I asked her to count her spoons. She asked why, and I explained that when you are healthy you expect to have a neverending supply of "spoons". But when you have to now plan your day, you need to know exactly how many “spoons” you
are starting with. It doesn’t guarantee that you might not lose some along the way, but at least it helps to know where
you are starting. She counted out 12 spoons. She laughed and said she wanted more. I said no, and I knew right away
that this little game would work, when she looked disappointed, and we hadn't even started yet. I’ve wanted more
"spoons" for years and haven’t found a way yet to get more, why should she? I also told her to always be conscious of
how many she had, and not to drop them because she can never forget she has Lupus. I asked her to list off the tasks of her day, including the most simple. As, she rattled off daily chores, or just fun things
to do; I explained how each one would cost her a spoon. When she jumped right into getting ready for work as her first
task of the morning, I cut her off and took away a spoon. I practically jumped down her throat. I said " No! You don’t
just get up. You have to crack open your eyes, and then realize you are late. You didn’t sleep well the night before.
You have to crawl out of bed, and then you have to make your self something to eat before you can do anything else,
because if you don’t, you can't take your medicine, and if you don’t take your medicine you might as well give up all
your spoons for today and tomorrow too." I quickly took away a spoon and she realized she hasn’t even gotten dressed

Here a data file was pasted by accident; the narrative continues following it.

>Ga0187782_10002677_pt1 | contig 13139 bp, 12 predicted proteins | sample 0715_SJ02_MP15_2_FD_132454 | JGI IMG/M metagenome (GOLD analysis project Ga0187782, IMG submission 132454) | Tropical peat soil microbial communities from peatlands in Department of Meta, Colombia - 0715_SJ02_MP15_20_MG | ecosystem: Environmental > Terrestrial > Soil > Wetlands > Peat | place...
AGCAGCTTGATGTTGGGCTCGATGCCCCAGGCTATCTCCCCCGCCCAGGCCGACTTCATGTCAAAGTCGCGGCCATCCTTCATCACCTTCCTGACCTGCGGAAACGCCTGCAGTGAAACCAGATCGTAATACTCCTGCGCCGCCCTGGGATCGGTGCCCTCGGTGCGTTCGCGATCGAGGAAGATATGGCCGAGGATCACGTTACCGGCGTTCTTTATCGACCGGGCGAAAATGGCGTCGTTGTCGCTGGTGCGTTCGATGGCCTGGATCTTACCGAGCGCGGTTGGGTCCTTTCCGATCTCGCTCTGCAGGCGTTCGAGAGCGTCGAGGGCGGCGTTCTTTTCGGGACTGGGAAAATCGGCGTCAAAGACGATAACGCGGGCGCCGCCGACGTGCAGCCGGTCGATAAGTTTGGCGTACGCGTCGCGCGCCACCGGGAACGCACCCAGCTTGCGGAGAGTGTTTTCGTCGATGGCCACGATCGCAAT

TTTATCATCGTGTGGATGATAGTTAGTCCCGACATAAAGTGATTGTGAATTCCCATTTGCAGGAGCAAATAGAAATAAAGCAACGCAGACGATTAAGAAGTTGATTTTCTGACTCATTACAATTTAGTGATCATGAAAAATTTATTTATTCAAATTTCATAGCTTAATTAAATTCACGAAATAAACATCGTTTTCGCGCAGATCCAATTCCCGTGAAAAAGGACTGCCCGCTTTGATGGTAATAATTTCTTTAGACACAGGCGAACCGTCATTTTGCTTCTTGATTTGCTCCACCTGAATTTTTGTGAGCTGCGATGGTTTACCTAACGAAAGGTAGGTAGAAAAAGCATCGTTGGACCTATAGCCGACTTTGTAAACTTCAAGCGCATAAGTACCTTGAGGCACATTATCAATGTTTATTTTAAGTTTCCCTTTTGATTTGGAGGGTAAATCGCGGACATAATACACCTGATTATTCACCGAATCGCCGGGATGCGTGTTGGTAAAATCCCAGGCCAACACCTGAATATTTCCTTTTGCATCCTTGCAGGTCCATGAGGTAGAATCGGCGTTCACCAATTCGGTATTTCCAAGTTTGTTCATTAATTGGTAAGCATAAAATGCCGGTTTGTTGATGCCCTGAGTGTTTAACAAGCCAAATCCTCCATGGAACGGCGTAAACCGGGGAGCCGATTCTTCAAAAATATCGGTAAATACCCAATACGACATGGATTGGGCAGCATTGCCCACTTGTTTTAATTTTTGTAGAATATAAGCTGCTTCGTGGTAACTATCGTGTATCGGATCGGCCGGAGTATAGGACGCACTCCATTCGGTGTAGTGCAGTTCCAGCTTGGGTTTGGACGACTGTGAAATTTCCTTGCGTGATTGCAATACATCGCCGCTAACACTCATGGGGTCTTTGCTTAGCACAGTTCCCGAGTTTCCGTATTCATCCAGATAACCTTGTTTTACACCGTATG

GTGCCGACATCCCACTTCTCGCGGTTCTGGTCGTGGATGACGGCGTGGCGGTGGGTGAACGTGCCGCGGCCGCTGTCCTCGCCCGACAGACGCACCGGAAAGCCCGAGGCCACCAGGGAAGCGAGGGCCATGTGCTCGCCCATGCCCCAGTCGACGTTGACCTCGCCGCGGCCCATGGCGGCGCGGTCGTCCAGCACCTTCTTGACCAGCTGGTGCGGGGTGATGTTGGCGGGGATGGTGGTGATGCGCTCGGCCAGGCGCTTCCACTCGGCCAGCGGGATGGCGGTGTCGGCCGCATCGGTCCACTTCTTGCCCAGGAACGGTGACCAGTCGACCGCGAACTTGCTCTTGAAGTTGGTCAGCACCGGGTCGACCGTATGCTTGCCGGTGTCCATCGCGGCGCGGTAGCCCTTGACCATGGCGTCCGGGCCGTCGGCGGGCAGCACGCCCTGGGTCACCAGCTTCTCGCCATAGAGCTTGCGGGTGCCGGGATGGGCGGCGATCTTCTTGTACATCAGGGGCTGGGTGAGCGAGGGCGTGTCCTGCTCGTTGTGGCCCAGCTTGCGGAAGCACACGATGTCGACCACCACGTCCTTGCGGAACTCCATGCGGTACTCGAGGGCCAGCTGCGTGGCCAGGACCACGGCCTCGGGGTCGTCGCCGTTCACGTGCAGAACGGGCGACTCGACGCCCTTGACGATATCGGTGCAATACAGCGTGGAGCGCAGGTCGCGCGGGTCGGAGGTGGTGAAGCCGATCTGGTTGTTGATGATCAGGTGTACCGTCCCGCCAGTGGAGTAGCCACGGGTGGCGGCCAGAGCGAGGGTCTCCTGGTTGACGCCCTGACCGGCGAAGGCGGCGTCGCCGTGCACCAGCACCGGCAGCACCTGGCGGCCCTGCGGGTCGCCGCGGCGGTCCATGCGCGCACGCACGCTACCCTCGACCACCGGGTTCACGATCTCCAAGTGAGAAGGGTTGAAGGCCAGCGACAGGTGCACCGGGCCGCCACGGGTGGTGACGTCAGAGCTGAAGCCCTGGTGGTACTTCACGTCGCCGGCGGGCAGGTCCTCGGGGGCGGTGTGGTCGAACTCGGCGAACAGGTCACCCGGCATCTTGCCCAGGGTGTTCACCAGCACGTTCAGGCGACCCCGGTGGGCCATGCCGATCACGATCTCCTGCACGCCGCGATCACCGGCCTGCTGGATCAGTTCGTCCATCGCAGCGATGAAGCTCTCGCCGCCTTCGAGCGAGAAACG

yet. Showering cost her spoon, just for washing her hair and shaving her legs. Reaching high and low that early in the
morning could actually cost more than one spoon, but I figured I would give her a break; I didn’t want to scare her
right away. Getting dressed was worth another spoon. I stopped her and broke down every task to show her how every
little detail needs to be thought about. You cannot simply just throw clothes on when you are sick. I explained that I
have to see what clothes I can physically put on, if my hands hurt that day buttons are out of the question. If I have
bruises that day, I need to wear long sleeves, and if I have a fever I need a sweater to stay warm and so on. If my hair
is falling out I need to spend more time to look presentable, and then you need to factor in another 5 minutes for
feeling badly that it took you 2 hours to do all this.
I think she was starting to understand when she theoretically didn’t even get to work, and she was left with 6 spoons. I
then explained to her that she needed to choose the rest of her day wisely, since when your “spoons” are gone, they
are gone. Sometimes you can borrow against tomorrow’s "spoons", but just think how hard tomorrow will be with less
"spoons". I also needed to explain that a person who is sick always lives with the looming thought that tomorrow may
be the day that a cold comes, or an infection, or any number of things that could be very dangerous. So you do not
want to run low on "spoons", because you never know when you truly will need them. I didn’t want to depress her, but
I needed to be realistic, and unfortunately being prepared for the worst is part of a real day for me.
We went through the rest of the day, and she slowly learned that skipping lunch would cost her a spoon, as well as
standing on a train, or even typing at her computer too long. She was forced to make choices and think about things
differently. Hypothetically, she had to choose not to run errands, so that she could eat dinner that night.